The front page headline story of the February 1, 2009 Sunday, News & Observer is titled “After injustice, Durham man’s eyes are on the future,” and recounts what is, unfortunately, not an uncommon example of justice experienced by the poor, people of color, and disenfranchised in North Carolina. The article is about Erick Daniels, a 15 year old African American boy who was accused of armed robbery, tried as an adult, identified by the victim from a school yearbook based on the shape of his eyebrows, charged without probable cause and without any evidence linking him to the crime, prosecuted by an overly zealous prosecutor who took advantage of glaring missteps by the boy’s defense attorney, and convicted and sentenced to ten to fourteen years. He ended up serving seven of those years before recently being released by a judge when his case was brought up on appeal by a defense attorney seeking a new trial (another incarcerated criminal with a lengthy record of armed robberies and who fit the initial description of the perpetrator had confessed to the crime -- and the prosecutor had failed to interview him).
I found staff writer Anne Blythe’s opening two paragraphs to be so insightful and paradoxical that they merit repeating, and are presented hereafter:
“Their names became a three-count indictment of the incompetence and injustices of the Durham court system: Dave Evans, Collin Finnerty, and Reade Seligmann, the Duke lacrosse players wrongly accused of gang-raping an escort service dancer.
"As the nation followed the legal travails of the players, there was another young man who shared many of their circumstances but lacked their advantages in resisting a wrongful charge.”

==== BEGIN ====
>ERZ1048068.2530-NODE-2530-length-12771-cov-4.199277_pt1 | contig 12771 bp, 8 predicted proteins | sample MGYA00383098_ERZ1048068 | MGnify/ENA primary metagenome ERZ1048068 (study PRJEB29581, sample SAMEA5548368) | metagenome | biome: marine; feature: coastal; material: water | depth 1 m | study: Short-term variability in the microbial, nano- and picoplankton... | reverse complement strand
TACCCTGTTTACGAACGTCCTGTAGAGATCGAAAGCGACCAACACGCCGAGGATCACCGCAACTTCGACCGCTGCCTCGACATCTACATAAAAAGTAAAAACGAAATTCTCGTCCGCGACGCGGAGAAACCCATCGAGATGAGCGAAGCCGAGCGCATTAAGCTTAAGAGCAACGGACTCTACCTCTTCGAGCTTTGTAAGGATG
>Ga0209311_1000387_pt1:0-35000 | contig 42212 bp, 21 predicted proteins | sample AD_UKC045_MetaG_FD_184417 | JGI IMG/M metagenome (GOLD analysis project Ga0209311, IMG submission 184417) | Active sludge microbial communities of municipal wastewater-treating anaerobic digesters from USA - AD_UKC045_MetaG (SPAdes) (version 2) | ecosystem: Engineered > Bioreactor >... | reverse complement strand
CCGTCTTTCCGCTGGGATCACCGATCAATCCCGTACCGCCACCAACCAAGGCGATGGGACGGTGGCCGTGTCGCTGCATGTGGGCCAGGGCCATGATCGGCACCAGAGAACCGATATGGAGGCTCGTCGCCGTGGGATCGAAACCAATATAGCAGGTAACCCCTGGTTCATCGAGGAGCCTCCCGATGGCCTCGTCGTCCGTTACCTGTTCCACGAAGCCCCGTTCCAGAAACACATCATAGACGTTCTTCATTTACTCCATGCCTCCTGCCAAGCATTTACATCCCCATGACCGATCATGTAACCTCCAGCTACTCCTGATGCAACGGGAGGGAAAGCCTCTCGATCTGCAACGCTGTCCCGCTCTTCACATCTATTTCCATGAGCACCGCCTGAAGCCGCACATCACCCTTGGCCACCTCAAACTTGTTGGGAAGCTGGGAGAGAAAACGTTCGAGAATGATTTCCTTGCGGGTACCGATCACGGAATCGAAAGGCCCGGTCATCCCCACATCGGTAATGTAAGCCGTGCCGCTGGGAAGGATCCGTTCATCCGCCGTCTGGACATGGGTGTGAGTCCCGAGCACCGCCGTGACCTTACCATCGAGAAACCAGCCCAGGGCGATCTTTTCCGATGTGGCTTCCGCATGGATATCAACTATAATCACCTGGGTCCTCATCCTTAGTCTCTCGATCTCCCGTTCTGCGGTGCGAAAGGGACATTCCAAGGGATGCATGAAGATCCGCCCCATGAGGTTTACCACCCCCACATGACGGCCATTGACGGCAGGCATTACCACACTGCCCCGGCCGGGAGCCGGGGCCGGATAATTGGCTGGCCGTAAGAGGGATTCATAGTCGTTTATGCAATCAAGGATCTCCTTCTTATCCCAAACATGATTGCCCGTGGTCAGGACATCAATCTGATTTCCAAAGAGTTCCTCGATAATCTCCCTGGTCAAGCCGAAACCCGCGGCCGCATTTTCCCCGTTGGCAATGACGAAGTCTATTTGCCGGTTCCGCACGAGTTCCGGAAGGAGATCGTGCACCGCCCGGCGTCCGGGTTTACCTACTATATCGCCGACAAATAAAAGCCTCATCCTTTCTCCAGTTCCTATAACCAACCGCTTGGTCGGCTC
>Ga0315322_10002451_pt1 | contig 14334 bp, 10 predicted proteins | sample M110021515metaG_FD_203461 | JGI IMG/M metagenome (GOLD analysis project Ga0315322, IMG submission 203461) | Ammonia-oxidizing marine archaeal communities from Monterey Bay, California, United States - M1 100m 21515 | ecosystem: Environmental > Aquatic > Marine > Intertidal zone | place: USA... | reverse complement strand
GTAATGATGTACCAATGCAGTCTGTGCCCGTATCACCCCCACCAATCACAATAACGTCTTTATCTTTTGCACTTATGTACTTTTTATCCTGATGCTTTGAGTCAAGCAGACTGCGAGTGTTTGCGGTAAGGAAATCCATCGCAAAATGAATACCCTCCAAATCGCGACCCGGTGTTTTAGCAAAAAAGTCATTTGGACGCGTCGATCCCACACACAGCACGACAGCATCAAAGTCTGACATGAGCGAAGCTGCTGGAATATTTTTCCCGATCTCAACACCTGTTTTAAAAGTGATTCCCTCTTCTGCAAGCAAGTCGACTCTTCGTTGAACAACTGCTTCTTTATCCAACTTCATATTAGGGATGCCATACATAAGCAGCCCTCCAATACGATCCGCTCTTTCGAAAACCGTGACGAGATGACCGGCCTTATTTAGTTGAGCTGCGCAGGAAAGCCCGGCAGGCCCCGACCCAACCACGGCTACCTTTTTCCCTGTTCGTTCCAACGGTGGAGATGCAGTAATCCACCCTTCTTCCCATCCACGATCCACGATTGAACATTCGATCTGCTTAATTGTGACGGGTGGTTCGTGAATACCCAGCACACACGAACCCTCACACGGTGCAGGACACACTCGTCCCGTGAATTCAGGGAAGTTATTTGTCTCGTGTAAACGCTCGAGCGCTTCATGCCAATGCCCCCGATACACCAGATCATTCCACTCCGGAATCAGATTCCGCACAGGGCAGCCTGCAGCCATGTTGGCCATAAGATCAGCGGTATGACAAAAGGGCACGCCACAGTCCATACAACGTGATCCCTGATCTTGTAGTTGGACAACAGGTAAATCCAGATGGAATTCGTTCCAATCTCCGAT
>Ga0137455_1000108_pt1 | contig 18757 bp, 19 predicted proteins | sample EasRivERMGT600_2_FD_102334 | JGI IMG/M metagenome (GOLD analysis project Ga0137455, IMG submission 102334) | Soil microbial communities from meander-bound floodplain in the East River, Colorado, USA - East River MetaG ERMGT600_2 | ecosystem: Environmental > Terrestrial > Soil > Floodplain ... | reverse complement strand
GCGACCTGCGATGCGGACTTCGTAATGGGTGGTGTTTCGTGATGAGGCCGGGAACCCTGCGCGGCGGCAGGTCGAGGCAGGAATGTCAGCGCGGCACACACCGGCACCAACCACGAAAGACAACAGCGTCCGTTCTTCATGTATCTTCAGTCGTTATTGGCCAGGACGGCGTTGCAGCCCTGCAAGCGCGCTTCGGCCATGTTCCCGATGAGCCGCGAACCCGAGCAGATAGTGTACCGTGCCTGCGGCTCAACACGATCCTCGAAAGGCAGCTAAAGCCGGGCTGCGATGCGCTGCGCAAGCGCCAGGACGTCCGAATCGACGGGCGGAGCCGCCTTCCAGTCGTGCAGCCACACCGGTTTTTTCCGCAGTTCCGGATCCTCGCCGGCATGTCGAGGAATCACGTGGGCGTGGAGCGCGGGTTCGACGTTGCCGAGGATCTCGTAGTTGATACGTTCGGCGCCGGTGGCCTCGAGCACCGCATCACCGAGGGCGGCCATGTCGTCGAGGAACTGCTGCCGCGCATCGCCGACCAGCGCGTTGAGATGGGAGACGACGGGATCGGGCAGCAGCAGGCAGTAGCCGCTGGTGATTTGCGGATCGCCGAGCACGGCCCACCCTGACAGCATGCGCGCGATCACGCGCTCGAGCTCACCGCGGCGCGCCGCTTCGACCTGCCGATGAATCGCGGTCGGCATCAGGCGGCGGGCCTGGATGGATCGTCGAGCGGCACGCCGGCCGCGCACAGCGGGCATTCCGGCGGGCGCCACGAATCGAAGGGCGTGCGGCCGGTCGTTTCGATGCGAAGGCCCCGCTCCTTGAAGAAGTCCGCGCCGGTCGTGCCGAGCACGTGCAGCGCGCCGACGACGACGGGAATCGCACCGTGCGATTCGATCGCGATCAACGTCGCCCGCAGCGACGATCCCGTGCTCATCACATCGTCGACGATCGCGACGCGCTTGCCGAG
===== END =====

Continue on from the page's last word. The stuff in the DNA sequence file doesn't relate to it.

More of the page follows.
To me, mentioning the Duke lacrosse players’ names in the same breath as Erick Daniels, and insinuating that they all kindred brothers who shared the same misfortune at the hands of Carolina justice, is sacrilegious. (However, I applaud Ms. Blythe's attempt to show the disparity of treatment faced by the different parties.) On the night of the armed robbery, Daniels was attending a basketball game at the Durham YMCA, whereas on the night when the alleged gang-rape took place, the three Durham lacrosse defendants attended a party (where the alleged crime took place) which included under-aged drinking and entertainment by two strippers. The Duke lacrosse team, which was notorious for its raucous parties, had been previously warned by the university’s administration to behave with more restraint and act more responsible. Whereas Daniels served seven years behind bars, the three lacrosse players spent not a single day in jail. The prosecutor in the Duke lacrosse case, Mike Nifong, was persecuted, prosecuted and disbarred by the North Carolina State Bar (the only prosecutor to be disbarred since its inception), in his investigation into a series of crimes that took place during the party was quashed by North Carolina Attorney General Roy Cooper. He also took the extraordinary step of proclaiming that the three Duke defendants were innocent. While Erick Daniels has not received a pardon or a penny in compensation for his wrongful seven year incarceration, the Duke defendants received seven million dollars each from Duke University, and are currently in the courts seeking ten million dollars each from the cash-strapped city of Durham.